UPDATE: Price has apologized on Twitter for his previous tweet. I don't see that he has anything to apologize for, but the thinking behind his remarks certainly needs to be challenged.
Rays ace and reigning AL Cy Young winner David Price had a rough go of it against the Red Sox in Game of the ALDS, as he allowed seven runs in seven innings of work.
No doubt, Price was frustrated, as his team is now on the brink of elimnation against a not-entirely-beloved divisional rival. And speaking of frustration, Price apparently didn't like what he heard from TBS analysts Dirk Hayhurst and Tom Verducci on the subject of his Saturday struggles. Here's what Price tweeted:
I didn't hear what Hayhurst and Verducci said, so I can't speak to whether their criticisms were excessive. Also, as mentioned, Price was surely -- and understandably -- in a bit of a foul mood after the day's events. There's also the fact that social media aren't exactly conducive to whatever moderating instincts one might have. So competitors get frustrated and lash out. Nothing noteworthy there.
As for Price's underlying criticisms, however, they're nonsense. Verducci, who's covered the game closely for decades, can't speak critically of a player's performance? Hayhurst, who made the majors, also can't? The implication is that only those at or above Price's standing as a ballplayer have sanction to criticize. Needless to say, that's a very short list. Price's manager Joe Maddon, who never played above A-ball, would also not have the necessary stature to say anything about his pitcher's performance, at least if Price's implied criteria are any guide.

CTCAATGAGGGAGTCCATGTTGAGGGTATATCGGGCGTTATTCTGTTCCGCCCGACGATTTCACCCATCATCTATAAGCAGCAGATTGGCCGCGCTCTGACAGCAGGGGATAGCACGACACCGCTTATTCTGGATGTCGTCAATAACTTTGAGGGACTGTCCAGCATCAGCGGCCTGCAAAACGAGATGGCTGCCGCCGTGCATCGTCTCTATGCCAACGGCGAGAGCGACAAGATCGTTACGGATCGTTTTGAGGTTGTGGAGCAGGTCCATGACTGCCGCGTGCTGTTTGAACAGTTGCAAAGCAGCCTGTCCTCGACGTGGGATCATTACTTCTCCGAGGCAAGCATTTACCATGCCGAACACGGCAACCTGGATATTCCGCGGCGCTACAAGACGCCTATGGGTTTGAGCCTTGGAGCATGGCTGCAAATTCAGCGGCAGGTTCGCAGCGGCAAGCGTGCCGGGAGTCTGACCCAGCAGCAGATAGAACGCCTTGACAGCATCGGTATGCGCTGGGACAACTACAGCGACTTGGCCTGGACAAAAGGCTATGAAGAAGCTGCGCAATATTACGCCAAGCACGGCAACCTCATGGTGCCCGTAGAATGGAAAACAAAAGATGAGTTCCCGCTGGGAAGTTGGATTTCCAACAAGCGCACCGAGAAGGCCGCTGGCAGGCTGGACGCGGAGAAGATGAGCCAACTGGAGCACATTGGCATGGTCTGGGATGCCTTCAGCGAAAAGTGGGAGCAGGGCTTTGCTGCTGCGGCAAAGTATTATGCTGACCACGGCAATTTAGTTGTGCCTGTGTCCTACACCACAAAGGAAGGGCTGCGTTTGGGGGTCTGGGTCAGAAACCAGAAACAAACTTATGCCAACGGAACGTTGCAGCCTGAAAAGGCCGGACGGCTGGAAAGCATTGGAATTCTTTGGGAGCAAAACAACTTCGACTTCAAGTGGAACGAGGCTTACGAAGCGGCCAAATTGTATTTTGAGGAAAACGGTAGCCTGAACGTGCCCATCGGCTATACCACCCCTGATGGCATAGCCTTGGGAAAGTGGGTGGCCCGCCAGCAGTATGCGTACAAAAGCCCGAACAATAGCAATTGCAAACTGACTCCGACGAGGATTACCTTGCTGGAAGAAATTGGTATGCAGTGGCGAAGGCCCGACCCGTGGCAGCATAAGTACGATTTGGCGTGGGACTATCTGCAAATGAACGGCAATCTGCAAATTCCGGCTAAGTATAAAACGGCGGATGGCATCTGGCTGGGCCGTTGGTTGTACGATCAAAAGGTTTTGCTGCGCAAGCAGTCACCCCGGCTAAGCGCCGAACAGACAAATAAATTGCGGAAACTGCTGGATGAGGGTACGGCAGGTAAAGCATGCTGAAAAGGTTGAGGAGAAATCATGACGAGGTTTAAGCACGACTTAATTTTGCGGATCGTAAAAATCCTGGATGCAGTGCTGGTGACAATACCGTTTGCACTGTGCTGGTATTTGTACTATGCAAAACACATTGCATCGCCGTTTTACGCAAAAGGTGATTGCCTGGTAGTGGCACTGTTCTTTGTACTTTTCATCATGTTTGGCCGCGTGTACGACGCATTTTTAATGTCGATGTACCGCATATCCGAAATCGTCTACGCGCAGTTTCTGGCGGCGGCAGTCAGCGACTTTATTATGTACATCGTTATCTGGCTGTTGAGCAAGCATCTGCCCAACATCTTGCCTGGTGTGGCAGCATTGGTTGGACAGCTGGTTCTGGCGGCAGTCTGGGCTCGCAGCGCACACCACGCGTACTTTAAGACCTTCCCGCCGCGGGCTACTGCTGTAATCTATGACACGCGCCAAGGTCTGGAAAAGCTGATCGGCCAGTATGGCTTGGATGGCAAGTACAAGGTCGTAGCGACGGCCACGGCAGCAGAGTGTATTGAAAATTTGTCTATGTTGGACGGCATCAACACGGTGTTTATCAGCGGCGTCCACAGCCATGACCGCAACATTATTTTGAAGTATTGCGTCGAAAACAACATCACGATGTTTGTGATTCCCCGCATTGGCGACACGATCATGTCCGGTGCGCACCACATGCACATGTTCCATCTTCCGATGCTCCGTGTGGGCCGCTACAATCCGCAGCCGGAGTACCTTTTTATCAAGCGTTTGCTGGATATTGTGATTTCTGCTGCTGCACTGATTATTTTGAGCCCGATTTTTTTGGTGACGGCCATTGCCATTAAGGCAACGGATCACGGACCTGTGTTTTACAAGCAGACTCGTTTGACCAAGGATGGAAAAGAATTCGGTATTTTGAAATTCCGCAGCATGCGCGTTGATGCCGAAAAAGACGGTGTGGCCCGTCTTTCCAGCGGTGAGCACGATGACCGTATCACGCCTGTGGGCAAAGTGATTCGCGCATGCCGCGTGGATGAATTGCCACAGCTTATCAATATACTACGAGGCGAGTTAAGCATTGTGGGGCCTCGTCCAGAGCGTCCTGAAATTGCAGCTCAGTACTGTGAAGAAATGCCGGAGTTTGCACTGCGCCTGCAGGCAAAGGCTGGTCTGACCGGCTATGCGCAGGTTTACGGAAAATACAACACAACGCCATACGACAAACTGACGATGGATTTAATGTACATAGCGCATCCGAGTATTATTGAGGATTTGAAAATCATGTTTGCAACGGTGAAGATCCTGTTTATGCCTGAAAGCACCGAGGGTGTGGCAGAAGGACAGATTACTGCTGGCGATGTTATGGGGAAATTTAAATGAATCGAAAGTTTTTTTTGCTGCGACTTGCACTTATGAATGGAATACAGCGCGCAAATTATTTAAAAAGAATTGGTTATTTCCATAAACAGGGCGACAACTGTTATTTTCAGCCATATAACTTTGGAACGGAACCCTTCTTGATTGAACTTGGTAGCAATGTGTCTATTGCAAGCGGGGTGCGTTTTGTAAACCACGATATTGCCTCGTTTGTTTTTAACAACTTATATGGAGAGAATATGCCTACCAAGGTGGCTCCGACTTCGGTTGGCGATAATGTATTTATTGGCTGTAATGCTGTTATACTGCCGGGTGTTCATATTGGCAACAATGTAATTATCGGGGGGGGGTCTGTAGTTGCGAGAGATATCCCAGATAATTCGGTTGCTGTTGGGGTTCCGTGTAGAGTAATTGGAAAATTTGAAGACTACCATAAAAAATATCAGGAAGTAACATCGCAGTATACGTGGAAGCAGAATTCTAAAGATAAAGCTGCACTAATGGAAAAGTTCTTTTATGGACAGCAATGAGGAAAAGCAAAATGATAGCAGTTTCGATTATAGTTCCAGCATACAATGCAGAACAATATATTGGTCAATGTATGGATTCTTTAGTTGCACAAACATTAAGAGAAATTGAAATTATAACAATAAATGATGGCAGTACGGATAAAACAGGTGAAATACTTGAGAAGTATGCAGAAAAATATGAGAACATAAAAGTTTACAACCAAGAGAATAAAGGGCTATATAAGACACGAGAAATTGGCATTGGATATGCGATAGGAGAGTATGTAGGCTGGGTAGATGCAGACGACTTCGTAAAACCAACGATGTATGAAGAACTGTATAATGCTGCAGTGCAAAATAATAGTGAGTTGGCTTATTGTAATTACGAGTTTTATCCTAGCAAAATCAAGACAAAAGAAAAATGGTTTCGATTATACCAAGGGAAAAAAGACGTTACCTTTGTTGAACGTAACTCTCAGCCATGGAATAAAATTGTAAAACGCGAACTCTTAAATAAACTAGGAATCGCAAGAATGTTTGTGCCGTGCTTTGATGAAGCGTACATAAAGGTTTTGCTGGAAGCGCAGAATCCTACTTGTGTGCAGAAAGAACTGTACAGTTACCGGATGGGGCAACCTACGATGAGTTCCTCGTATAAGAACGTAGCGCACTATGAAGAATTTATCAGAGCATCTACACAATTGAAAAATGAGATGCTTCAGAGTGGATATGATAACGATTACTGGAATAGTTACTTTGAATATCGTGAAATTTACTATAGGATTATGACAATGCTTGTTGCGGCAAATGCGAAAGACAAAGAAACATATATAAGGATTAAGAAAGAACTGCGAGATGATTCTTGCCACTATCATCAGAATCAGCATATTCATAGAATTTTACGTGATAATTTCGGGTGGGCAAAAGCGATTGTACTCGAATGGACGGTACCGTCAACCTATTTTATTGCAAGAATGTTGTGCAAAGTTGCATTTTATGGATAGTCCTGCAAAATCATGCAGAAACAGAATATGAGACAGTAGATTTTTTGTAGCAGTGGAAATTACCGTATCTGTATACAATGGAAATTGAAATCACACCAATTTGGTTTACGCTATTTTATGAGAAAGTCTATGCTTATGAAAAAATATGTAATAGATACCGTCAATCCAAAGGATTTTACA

Has Price ever seen a movie he didn't like? According to this line of thinking, his bad reviews have no standing because he's never directed a film for a major studio. Bad meal at a restaurant? Keep quiet unless you have experience as a classically trained executive chef. And so on and so on.
In order to critique player performance with credibility, one needs an understanding of the relevant measures, a history of closely scrutinizing and studying the game and a healthy grasp of context. One does not need to have been a major-league All-Star. This isn't to pick on Price, who is far from the main offender when it comes to this kind of thing and is by all accounts a highly intelligent professional. The reality, though, is that when players appeal to their own authority in such a way, it's intended to shut down any negative appraisals without addressing the merits (or demerits) of same. That's just lazy.